I haven't messed with any of the integer code beyond the initial test on the VZ.  I'm pretty sure it wouldn't matter on anything but Apple Integer BASIC, and I'd have to dig that up to test it.  It should run in a little over 3 seconds on a standard Apple II.  I probably couldn't even accurately time it by hand.  The MC-10 was bad enough already.  The IIc Plus would surely run it in under 1 second using integer BASIC, and the Idiot Compiler will probably be under 5 seconds with standard Applesoft II BASIC, I haven't tried it though so I could be wrong.
 


Edited by JamesD, Thu Nov 16, 2017 9:27 PM.


#31 JamesD ONLINE  

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Posted Fri Nov 17, 2017 9:23 AM

Using the SQR update and some creative code entry to fit as much on one line as the 64 character input buffer will hold... the VZ took about 19 seconds.

Not terrible, but over 2 times the CoCo.  It's almost 2 times the MC-10 even though it has almost 4x the clock speed.

I've been working on a disassembly of the VZ ROM and it's not very efficient code, so it's not really surprising.
ROM space was the concern rather than speed.
 



#32 JamesD ONLINE  

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Posted Fri Nov 17, 2017 11:13 AM

After some messing around, this seems to be the best combination for the VZ and it takes just over 18 seconds, but this is hand timing so I'm not sure exactly how much difference it is vs just using single precision or without initializing the variables.  Running versions side by side show a clear difference though.
If you don't initialize the variables like this, it is no faster than defining all variables as single precision numbers.

10 DEFSNG X:DEFINT J,I:X=0:J=0:I=0
100 CLS
110 PRINT "Welcome to the prime number generator."
115 N = 32767
120 INPUT "Upper limit (32767)";N
130 FORI=3TONSTEP2
140 FORJ=2TOSQR(I):X=I/J:IFX<>INT(X)NEXTJ:?I;:NEXTI:GOTO230
150 PRINT".";:NEXTI
230 PRINT
240 PRINT "Finished"
260 END


Edited by JamesD, Fri Nov 17, 2017 11:17 AM.


#33 JamesD ONLINE  

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Posted Fri Nov 17, 2017 11:16 AM

Holy crap Atari at 1.23 seconds, now that is fast....

 

just for overkill, shits &giggles switch off antic then back on when done with resulting time...

Keep in mind the other versions are using floating point, so technically, it's not doing the same work.
If you are using some math that doesn't work with integers, you couldn't get away with this sort of optimization.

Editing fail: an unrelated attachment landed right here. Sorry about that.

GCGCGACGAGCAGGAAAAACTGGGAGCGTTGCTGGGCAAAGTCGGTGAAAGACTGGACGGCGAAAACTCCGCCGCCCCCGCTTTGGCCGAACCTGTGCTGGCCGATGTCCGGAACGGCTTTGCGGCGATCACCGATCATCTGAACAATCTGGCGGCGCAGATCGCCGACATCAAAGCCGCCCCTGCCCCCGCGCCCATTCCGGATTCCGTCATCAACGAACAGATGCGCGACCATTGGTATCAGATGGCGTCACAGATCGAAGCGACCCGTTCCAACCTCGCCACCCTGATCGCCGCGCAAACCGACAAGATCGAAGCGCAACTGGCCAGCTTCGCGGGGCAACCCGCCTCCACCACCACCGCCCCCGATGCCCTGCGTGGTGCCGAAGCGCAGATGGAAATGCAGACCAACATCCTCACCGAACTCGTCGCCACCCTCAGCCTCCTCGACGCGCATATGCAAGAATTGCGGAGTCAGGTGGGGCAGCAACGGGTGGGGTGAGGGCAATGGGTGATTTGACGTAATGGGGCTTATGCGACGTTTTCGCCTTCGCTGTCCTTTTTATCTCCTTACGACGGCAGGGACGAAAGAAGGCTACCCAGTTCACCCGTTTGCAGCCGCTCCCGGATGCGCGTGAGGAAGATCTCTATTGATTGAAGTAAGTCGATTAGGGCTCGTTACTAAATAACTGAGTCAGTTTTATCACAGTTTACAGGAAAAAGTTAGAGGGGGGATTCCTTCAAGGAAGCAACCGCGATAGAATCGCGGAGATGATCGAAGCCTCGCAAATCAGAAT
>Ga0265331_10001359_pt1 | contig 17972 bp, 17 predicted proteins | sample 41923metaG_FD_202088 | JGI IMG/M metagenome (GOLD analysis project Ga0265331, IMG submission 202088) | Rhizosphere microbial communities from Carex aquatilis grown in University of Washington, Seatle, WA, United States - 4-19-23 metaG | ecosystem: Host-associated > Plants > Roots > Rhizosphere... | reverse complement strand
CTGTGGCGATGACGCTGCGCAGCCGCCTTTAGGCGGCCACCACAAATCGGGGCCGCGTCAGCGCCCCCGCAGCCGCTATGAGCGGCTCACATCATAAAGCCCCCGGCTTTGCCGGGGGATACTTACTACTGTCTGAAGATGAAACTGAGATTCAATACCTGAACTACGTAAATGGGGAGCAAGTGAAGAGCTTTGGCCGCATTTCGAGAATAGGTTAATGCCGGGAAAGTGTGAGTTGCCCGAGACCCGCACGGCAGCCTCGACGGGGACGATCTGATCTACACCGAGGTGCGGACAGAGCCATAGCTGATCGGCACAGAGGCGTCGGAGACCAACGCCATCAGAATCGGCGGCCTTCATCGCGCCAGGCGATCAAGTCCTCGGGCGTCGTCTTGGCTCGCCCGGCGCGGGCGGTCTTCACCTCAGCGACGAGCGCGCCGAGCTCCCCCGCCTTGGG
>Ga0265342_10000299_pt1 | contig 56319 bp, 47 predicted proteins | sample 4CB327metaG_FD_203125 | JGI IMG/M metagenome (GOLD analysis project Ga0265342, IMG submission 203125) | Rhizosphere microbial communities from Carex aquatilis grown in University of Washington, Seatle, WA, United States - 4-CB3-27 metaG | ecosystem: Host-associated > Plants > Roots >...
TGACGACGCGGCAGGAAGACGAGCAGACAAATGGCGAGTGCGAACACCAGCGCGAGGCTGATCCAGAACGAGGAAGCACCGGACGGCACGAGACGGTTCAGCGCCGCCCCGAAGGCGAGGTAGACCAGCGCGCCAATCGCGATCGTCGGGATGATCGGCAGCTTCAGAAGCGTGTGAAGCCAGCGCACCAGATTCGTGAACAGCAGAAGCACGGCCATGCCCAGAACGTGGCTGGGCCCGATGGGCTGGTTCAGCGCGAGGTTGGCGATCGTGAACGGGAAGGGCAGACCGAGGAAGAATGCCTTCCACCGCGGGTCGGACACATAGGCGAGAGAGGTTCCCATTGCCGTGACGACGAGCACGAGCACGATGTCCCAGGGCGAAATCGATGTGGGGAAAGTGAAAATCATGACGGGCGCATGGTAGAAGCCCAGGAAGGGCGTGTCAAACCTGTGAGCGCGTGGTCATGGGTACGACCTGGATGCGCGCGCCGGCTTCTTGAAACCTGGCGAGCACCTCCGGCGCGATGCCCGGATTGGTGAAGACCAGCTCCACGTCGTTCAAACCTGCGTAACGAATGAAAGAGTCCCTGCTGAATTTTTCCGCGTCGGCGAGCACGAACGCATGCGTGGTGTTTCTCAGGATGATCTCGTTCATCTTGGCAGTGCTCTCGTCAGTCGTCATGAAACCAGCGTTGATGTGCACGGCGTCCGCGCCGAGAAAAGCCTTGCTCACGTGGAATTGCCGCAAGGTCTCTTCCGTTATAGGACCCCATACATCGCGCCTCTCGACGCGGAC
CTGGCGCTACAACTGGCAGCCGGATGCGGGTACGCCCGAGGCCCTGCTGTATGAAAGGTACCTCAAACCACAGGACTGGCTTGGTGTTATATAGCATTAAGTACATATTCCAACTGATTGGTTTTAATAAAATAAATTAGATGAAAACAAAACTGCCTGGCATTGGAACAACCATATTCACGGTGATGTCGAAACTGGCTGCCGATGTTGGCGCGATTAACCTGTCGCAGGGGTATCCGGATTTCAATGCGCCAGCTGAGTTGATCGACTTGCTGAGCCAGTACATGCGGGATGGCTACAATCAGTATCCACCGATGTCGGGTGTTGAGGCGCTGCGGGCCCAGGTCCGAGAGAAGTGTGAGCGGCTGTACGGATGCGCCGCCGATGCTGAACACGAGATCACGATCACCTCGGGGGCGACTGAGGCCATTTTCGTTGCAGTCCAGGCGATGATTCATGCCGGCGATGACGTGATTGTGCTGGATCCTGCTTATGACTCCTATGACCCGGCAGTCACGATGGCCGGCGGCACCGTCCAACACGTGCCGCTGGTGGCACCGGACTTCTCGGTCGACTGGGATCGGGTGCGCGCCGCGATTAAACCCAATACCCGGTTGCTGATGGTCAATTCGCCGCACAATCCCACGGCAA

#34 _The Doctor__ OFFLINE  

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Posted Fri Nov 17, 2017 11:39 AM

what was the last fast math pack with unroll optimizations for the Atari, and has it been made a part of Basic/OS choices? I remember some work in those areas but don't know if they were completed or just slowly faded of thread lists and obscurity. TurboBasic XL and Microsoft Basic still did an impressive job.



#35 JamesD ONLINE  

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Posted Fri Nov 17, 2017 11:58 AM

what was the last fast math pack with unroll optimizations for the Atari, and has it been made a part of Basic/OS choices? I remember some work in those areas but don't know if they were completed or just slowly faded of thread lists and obscurity. TurboBasic XL and Microsoft Basic still did an impressive job.

OSS BASIC XE included a faster math library if I remember right, and it is faster than BASIC XL on other benchmarks.
I'm not sure how it compared to a strait fast math ROM.  The Ahl's Benchmark thread might shed some light on this.

I think the BASIC with Altirra and BASIC++ are faster than any Atari BASIC derivative from this test.
Some of the optimizations really don't come into play until you have hundreds of lines of code and the interpreter has to spend more time hunting for lines.

*edit*
If you really want speed, you have to go with some sort of compiler.
There's no searching for line numbers, no searching through the variable table, no parsing, no converting between ASCII and numeric values at runtime, etc...
Compilers with bytecode interpreters and constant use of ROM routines typically show at least a 30% speed increase.
Native code compilers are even faster.
No matter what optimizations you make to these interpreters, they will never equal a compiler.


Edited by JamesD, Fri Nov 17, 2017 12:08 PM.


#36 JamesD ONLINE  

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Posted Sat Nov 18, 2017 5:21 PM

...
I have also toyed with the idea of porting D-Pascal, which is a Pascal subset, it is available for the Apple II, C64, and Plus/4.
...
 

G-Pascal, not D-Pascal



#37 dmsc OFFLINE  

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Posted Sat Nov 18, 2017 9:04 PM

Hi!
 

Native code generation on the 6803 can be a bit inefficient unless you take an unusual approach, so bytecode compilers are a lot easier to make for it.
If I were making a bytecode interpreter from scratch there are several things I'd do differently than UCSD.